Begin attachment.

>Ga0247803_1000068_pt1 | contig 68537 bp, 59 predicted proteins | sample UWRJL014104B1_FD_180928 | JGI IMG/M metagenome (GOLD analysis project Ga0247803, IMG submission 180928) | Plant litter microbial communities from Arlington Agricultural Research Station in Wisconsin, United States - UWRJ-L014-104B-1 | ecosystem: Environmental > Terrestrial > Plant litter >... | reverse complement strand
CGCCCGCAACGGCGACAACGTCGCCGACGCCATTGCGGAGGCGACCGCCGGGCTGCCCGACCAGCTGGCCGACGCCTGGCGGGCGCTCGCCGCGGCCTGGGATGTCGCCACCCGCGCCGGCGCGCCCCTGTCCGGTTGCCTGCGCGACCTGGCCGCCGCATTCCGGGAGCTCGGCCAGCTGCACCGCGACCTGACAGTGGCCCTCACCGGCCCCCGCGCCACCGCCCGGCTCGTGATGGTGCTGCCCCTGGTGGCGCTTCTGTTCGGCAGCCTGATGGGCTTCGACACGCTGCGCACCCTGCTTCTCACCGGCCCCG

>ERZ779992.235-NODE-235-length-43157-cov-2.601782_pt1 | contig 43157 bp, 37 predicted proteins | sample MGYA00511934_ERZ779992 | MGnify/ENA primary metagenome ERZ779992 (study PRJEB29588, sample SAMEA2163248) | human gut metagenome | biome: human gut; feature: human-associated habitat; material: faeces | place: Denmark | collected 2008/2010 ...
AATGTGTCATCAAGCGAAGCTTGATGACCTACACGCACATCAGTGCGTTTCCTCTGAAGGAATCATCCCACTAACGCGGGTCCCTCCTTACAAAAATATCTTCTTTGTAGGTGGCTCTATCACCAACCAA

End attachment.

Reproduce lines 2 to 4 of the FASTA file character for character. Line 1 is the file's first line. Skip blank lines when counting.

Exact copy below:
CGCCCGCAACGGCGACAACGTCGCCGACGCCATTGCGGAGGCGACCGCCGGGCTGCCCGACCAGCTGGCCGACGCCTGGCGGGCGCTCGCCGCGGCCTGGGATGTCGCCACCCGCGCCGGCGCGCCCCTGTCCGGTTGCCTGCGCGACCTGGCCGCCGCATTCCGGGAGCTCGGCCAGCTGCACCGCGACCTGACAGTGGCCCTCACCGGCCCCCGCGCCACCGCCCGGCTCGTGATGGTGCTGCCCCTGGTGGCGCTTCTGTTCGGCAGCCTGATGGGCTTCGACACGCTGCGCACCCTGCTTCTCACCGGCCCCG

>ERZ779992.235-NODE-235-length-43157-cov-2.601782_pt1 | contig 43157 bp, 37 predicted proteins | sample MGYA00511934_ERZ779992 | MGnify/ENA primary metagenome ERZ779992 (study PRJEB29588, sample SAMEA2163248) | human gut metagenome | biome: human gut; feature: human-associated habitat; material: faeces | place: Denmark | collected 2008/2010 ...
AATGTGTCATCAAGCGAAGCTTGATGACCTACACGCACATCAGTGCGTTTCCTCTGAAGGAATCATCCCACTAACGCGGGTCCCTCCTTACAAAAATATCTTCTTTGTAGGTGGCTCTATCACCAACCAA